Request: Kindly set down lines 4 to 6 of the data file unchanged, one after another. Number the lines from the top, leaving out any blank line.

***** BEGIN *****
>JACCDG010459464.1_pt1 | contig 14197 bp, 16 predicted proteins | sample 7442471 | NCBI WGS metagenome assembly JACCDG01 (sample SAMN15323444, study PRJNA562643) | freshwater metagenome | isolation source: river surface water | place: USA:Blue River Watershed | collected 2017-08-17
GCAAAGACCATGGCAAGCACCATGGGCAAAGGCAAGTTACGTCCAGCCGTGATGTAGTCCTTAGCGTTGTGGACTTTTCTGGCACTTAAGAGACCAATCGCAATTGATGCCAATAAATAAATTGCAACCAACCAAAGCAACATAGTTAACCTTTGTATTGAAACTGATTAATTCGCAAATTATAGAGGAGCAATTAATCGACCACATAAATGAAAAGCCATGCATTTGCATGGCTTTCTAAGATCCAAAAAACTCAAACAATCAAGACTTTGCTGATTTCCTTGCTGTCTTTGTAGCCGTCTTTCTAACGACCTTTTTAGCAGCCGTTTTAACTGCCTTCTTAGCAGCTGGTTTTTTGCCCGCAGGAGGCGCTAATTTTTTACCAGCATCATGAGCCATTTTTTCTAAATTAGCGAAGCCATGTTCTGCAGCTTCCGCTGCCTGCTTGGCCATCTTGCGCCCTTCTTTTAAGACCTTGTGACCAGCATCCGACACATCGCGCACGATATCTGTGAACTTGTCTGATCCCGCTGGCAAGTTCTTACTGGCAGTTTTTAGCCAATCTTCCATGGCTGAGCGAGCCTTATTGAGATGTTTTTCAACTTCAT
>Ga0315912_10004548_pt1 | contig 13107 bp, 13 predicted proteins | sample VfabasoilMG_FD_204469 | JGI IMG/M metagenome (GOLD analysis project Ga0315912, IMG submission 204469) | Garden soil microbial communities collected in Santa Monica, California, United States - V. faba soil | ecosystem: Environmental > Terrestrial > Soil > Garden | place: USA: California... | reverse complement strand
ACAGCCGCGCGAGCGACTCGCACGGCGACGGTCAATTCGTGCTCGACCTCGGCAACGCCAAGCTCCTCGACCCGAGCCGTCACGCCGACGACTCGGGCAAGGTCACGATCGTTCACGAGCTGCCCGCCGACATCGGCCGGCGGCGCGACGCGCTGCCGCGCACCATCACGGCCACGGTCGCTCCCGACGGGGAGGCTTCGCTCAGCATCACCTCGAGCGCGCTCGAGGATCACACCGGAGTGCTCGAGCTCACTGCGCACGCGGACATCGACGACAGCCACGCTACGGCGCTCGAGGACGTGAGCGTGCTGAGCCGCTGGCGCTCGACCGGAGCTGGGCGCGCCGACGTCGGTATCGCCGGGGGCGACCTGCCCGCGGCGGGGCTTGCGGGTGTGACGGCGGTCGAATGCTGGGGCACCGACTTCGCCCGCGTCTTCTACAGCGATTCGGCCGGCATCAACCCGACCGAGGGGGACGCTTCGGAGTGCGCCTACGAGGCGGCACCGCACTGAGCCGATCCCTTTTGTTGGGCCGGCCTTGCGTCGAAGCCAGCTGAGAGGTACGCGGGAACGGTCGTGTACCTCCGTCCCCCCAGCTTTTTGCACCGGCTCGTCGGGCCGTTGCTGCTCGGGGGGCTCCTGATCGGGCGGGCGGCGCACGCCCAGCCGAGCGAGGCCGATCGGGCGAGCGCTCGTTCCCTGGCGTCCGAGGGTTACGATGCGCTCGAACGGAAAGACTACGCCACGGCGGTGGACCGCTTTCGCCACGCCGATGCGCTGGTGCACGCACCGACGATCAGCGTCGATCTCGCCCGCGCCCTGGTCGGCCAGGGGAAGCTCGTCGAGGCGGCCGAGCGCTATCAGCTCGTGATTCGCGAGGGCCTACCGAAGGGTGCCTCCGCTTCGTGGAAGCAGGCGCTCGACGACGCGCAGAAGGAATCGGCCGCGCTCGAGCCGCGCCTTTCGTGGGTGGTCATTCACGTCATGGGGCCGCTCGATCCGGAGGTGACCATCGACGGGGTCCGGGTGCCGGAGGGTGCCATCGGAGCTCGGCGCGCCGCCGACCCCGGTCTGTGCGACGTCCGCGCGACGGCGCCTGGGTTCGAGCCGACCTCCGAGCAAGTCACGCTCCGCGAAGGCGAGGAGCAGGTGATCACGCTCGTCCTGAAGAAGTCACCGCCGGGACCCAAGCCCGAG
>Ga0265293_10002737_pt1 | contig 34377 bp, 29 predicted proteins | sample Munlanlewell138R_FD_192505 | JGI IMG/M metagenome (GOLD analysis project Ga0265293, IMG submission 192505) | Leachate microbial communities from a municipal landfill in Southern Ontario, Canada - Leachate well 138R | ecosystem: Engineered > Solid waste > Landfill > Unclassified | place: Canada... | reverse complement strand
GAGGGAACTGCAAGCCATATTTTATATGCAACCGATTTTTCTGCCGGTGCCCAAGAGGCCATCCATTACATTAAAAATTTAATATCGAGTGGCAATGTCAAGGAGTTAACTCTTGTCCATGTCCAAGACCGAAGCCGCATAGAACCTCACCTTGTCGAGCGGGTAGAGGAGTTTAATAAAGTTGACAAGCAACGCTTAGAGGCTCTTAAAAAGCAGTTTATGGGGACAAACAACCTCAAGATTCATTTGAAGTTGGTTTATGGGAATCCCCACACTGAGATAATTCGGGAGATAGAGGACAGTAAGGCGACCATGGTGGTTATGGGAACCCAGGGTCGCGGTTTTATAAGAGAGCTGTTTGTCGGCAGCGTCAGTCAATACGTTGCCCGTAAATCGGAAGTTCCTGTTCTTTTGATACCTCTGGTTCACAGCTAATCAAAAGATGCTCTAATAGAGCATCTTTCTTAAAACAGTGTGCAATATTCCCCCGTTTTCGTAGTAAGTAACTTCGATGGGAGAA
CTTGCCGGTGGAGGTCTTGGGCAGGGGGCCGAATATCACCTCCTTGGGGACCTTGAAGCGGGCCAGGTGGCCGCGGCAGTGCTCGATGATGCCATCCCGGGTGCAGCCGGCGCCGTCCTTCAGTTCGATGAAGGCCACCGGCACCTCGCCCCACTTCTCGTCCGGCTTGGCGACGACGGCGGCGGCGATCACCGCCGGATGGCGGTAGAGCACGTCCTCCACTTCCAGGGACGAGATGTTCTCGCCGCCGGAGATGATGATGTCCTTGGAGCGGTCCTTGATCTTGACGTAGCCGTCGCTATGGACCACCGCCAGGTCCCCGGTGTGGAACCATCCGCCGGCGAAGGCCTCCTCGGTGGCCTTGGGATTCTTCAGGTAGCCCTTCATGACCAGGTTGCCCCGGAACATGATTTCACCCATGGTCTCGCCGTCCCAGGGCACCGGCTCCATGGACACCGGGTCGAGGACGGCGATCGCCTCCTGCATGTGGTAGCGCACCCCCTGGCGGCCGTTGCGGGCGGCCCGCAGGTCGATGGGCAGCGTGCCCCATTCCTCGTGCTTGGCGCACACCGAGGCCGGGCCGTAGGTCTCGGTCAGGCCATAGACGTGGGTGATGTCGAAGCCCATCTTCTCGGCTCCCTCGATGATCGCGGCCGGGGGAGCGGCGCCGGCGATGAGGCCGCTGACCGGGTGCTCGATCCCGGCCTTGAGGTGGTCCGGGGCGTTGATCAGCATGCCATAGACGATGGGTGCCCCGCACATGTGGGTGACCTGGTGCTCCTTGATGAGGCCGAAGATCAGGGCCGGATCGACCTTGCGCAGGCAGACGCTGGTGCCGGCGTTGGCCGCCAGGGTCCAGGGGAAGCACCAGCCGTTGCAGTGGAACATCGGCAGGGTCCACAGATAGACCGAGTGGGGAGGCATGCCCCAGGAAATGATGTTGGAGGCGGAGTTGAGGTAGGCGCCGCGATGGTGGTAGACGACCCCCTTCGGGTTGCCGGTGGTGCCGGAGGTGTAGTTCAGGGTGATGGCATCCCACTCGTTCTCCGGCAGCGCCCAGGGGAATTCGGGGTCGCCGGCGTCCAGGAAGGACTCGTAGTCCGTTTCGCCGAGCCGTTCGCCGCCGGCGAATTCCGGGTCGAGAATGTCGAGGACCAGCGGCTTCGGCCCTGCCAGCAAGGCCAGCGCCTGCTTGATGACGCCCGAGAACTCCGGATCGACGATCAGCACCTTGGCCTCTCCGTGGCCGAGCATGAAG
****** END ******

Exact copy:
ACAGCCGCGCGAGCGACTCGCACGGCGACGGTCAATTCGTGCTCGACCTCGGCAACGCCAAGCTCCTCGACCCGAGCCGTCACGCCGACGACTCGGGCAAGGTCACGATCGTTCACGAGCTGCCCGCCGACATCGGCCGGCGGCGCGACGCGCTGCCGCGCACCATCACGGCCACGGTCGCTCCCGACGGGGAGGCTTCGCTCAGCATCACCTCGAGCGCGCTCGAGGATCACACCGGAGTGCTCGAGCTCACTGCGCACGCGGACATCGACGACAGCCACGCTACGGCGCTCGAGGACGTGAGCGTGCTGAGCCGCTGGCGCTCGACCGGAGCTGGGCGCGCCGACGTCGGTATCGCCGGGGGCGACCTGCCCGCGGCGGGGCTTGCGGGTGTGACGGCGGTCGAATGCTGGGGCACCGACTTCGCCCGCGTCTTCTACAGCGATTCGGCCGGCATCAACCCGACCGAGGGGGACGCTTCGGAGTGCGCCTACGAGGCGGCACCGCACTGAGCCGATCCCTTTTGTTGGGCCGGCCTTGCGTCGAAGCCAGCTGAGAGGTACGCGGGAACGGTCGTGTACCTCCGTCCCCCCAGCTTTTTGCACCGGCTCGTCGGGCCGTTGCTGCTCGGGGGGCTCCTGATCGGGCGGGCGGCGCACGCCCAGCCGAGCGAGGCCGATCGGGCGAGCGCTCGTTCCCTGGCGTCCGAGGGTTACGATGCGCTCGAACGGAAAGACTACGCCACGGCGGTGGACCGCTTTCGCCACGCCGATGCGCTGGTGCACGCACCGACGATCAGCGTCGATCTCGCCCGCGCCCTGGTCGGCCAGGGGAAGCTCGTCGAGGCGGCCGAGCGCTATCAGCTCGTGATTCGCGAGGGCCTACCGAAGGGTGCCTCCGCTTCGTGGAAGCAGGCGCTCGACGACGCGCAGAAGGAATCGGCCGCGCTCGAGCCGCGCCTTTCGTGGGTGGTCATTCACGTCATGGGGCCGCTCGATCCGGAGGTGACCATCGACGGGGTCCGGGTGCCGGAGGGTGCCATCGGAGCTCGGCGCGCCGCCGACCCCGGTCTGTGCGACGTCCGCGCGACGGCGCCTGGGTTCGAGCCGACCTCCGAGCAAGTCACGCTCCGCGAAGGCGAGGAGCAGGTGATCACGCTCGTCCTGAAGAAGTCACCGCCGGGACCCAAGCCCGAG
>Ga0265293_10002737_pt1 | contig 34377 bp, 29 predicted proteins | sample Munlanlewell138R_FD_192505 | JGI IMG/M metagenome (GOLD analysis project Ga0265293, IMG submission 192505) | Leachate microbial communities from a municipal landfill in Southern Ontario, Canada - Leachate well 138R | ecosystem: Engineered > Solid waste > Landfill > Unclassified | place: Canada... | reverse complement strand
GAGGGAACTGCAAGCCATATTTTATATGCAACCGATTTTTCTGCCGGTGCCCAAGAGGCCATCCATTACATTAAAAATTTAATATCGAGTGGCAATGTCAAGGAGTTAACTCTTGTCCATGTCCAAGACCGAAGCCGCATAGAACCTCACCTTGTCGAGCGGGTAGAGGAGTTTAATAAAGTTGACAAGCAACGCTTAGAGGCTCTTAAAAAGCAGTTTATGGGGACAAACAACCTCAAGATTCATTTGAAGTTGGTTTATGGGAATCCCCACACTGAGATAATTCGGGAGATAGAGGACAGTAAGGCGACCATGGTGGTTATGGGAACCCAGGGTCGCGGTTTTATAAGAGAGCTGTTTGTCGGCAGCGTCAGTCAATACGTTGCCCGTAAATCGGAAGTTCCTGTTCTTTTGATACCTCTGGTTCACAGCTAATCAAAAGATGCTCTAATAGAGCATCTTTCTTAAAACAGTGTGCAATATTCCCCCGTTTTCGTAGTAAGTAACTTCGATGGGAGAA